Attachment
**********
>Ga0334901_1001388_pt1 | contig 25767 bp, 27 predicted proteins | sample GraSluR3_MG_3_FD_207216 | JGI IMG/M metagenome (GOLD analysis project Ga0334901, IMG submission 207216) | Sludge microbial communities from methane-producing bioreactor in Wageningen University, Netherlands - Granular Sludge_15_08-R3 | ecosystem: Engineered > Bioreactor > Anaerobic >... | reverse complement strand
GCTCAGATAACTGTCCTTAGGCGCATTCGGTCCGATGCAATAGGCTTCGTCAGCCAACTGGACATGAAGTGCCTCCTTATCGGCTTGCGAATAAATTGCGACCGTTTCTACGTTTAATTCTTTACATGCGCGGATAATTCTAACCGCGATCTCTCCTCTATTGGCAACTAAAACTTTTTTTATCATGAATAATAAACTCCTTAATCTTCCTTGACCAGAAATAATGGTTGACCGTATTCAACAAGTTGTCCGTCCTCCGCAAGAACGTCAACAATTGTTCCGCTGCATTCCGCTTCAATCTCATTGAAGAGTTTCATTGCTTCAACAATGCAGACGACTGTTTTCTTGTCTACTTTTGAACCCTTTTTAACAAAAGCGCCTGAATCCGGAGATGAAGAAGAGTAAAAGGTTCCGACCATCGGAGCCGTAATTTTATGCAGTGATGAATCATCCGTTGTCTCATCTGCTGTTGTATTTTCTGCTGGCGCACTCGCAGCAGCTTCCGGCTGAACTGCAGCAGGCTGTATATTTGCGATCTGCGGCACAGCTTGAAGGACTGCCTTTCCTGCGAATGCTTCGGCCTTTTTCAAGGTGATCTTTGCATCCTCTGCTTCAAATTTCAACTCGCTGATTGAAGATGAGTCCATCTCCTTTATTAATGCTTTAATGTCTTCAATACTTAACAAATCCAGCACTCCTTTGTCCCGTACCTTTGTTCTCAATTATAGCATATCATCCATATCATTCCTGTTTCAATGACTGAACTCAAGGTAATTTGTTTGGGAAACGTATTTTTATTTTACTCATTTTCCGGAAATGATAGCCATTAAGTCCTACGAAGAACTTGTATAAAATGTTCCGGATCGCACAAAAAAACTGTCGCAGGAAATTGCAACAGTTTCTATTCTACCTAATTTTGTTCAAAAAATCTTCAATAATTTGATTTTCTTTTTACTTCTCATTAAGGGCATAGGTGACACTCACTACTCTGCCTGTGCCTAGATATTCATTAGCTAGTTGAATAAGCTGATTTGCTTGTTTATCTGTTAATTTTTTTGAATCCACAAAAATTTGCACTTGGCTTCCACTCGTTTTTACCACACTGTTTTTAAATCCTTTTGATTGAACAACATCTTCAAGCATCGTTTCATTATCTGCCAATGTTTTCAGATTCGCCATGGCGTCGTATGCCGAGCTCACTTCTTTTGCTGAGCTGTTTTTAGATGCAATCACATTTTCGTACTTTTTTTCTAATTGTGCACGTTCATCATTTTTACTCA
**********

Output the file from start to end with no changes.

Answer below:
>Ga0334901_1001388_pt1 | contig 25767 bp, 27 predicted proteins | sample GraSluR3_MG_3_FD_207216 | JGI IMG/M metagenome (GOLD analysis project Ga0334901, IMG submission 207216) | Sludge microbial communities from methane-producing bioreactor in Wageningen University, Netherlands - Granular Sludge_15_08-R3 | ecosystem: Engineered > Bioreactor > Anaerobic >... | reverse complement strand
GCTCAGATAACTGTCCTTAGGCGCATTCGGTCCGATGCAATAGGCTTCGTCAGCCAACTGGACATGAAGTGCCTCCTTATCGGCTTGCGAATAAATTGCGACCGTTTCTACGTTTAATTCTTTACATGCGCGGATAATTCTAACCGCGATCTCTCCTCTATTGGCAACTAAAACTTTTTTTATCATGAATAATAAACTCCTTAATCTTCCTTGACCAGAAATAATGGTTGACCGTATTCAACAAGTTGTCCGTCCTCCGCAAGAACGTCAACAATTGTTCCGCTGCATTCCGCTTCAATCTCATTGAAGAGTTTCATTGCTTCAACAATGCAGACGACTGTTTTCTTGTCTACTTTTGAACCCTTTTTAACAAAAGCGCCTGAATCCGGAGATGAAGAAGAGTAAAAGGTTCCGACCATCGGAGCCGTAATTTTATGCAGTGATGAATCATCCGTTGTCTCATCTGCTGTTGTATTTTCTGCTGGCGCACTCGCAGCAGCTTCCGGCTGAACTGCAGCAGGCTGTATATTTGCGATCTGCGGCACAGCTTGAAGGACTGCCTTTCCTGCGAATGCTTCGGCCTTTTTCAAGGTGATCTTTGCATCCTCTGCTTCAAATTTCAACTCGCTGATTGAAGATGAGTCCATCTCCTTTATTAATGCTTTAATGTCTTCAATACTTAACAAATCCAGCACTCCTTTGTCCCGTACCTTTGTTCTCAATTATAGCATATCATCCATATCATTCCTGTTTCAATGACTGAACTCAAGGTAATTTGTTTGGGAAACGTATTTTTATTTTACTCATTTTCCGGAAATGATAGCCATTAAGTCCTACGAAGAACTTGTATAAAATGTTCCGGATCGCACAAAAAAACTGTCGCAGGAAATTGCAACAGTTTCTATTCTACCTAATTTTGTTCAAAAAATCTTCAATAATTTGATTTTCTTTTTACTTCTCATTAAGGGCATAGGTGACACTCACTACTCTGCCTGTGCCTAGATATTCATTAGCTAGTTGAATAAGCTGATTTGCTTGTTTATCTGTTAATTTTTTTGAATCCACAAAAATTTGCACTTGGCTTCCACTCGTTTTTACCACACTGTTTTTAAATCCTTTTGATTGAACAACATCTTCAAGCATCGTTTCATTATCTGCCAATGTTTTCAGATTCGCCATGGCGTCGTATGCCGAGCTCACTTCTTTTGCTGAGCTGTTTTTAGATGCAATCACATTTTCGTACTTTTTTTCTAATTGTGCACGTTCATCATTTTTACTCA